I went for a walk with my son.
We were discussing the nature of life, and it’s brevity. He made some comments about how he was afraid to die, and afraid of when I would die.
“Yes,” I said, “Dying is part of life. But when you think about it, even death is life.”
“What do you mean?” He asked.
I looked around on the ground and spotted a dead beetle. It had been infiltrated by an army of ants, crawling through its corpse and carrying bits and pieces back to their nest.
“Look at this beetle,” I said to my son, “Is it alive or dead?”
“Dead,” he responded without hesitation.
“Now look at these ants. The dead beetle is their food. So is it really death or is it life?”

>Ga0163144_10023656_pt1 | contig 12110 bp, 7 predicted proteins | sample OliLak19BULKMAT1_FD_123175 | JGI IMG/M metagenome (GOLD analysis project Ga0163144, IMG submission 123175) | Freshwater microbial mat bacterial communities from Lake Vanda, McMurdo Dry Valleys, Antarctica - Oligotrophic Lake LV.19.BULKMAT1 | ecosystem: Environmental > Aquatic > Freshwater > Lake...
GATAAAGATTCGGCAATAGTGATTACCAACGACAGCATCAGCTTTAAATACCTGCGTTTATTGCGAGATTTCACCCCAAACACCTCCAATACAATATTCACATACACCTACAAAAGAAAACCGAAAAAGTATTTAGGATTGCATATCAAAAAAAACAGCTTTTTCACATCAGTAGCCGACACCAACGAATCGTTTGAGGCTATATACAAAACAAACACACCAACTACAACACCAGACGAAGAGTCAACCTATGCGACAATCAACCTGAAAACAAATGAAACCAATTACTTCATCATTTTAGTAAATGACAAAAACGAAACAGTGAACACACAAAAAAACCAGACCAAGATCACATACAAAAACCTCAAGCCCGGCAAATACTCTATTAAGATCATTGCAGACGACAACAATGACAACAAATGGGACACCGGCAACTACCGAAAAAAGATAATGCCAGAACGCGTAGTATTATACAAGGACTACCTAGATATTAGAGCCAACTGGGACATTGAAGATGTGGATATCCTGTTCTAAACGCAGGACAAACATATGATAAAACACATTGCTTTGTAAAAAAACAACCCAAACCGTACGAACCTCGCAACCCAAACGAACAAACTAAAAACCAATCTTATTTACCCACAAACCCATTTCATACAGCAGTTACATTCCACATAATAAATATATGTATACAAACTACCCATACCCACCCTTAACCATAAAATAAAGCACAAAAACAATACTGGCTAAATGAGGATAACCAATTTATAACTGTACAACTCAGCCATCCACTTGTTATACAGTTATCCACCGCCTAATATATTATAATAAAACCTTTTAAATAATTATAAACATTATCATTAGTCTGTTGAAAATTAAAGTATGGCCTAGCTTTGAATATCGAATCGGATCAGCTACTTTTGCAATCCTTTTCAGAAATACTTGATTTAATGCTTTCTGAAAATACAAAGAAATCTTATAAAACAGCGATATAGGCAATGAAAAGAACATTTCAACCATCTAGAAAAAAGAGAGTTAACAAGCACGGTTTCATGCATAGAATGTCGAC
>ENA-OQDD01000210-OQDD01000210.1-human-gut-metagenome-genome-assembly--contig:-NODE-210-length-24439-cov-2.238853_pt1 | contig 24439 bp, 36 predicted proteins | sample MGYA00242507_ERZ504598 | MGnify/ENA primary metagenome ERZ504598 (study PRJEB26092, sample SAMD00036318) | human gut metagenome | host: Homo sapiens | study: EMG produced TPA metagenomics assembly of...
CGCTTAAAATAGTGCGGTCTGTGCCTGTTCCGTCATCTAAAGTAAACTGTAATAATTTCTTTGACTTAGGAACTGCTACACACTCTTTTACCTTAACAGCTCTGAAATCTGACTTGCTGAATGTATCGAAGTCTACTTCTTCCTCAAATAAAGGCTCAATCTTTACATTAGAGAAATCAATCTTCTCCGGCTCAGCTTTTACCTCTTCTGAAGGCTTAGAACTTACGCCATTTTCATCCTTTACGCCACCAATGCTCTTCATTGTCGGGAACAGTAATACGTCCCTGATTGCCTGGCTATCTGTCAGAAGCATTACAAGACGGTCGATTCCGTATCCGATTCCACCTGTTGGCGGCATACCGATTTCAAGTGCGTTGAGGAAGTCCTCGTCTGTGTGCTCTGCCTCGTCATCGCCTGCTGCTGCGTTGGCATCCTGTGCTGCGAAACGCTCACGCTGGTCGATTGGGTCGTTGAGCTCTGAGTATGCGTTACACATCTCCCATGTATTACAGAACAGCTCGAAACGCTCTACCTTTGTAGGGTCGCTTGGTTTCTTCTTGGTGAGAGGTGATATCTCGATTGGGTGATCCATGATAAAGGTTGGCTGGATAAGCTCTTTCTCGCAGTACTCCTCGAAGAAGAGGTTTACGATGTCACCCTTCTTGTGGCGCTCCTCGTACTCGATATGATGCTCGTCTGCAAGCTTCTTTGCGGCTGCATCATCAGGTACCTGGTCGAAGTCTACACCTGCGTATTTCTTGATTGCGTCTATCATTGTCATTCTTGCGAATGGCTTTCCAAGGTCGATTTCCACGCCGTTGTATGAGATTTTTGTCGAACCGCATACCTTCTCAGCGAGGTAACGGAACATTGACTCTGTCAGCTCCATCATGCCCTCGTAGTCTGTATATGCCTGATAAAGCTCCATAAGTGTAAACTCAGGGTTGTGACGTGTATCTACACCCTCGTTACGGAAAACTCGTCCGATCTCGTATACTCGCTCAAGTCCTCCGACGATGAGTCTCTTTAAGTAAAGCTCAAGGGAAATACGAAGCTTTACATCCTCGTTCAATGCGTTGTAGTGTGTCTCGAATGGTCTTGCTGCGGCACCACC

“Life,” he responded as quickly as before.
“And what the ants don’t eat will decay. And the decayed bits will feed the plants around it. So is this death or is it—“
I smiled again.
“All things are connected. Not even connected, but intertwined. You cannot find death without life and life without death. They are, in a sense, one. When death visits, it is not only to make room for new life, but provides the very means for new life to spring forth.”
We continued our walk in silence.
(C) 2021 Barbara Gray – no content may be used or reproduced without permission of the author.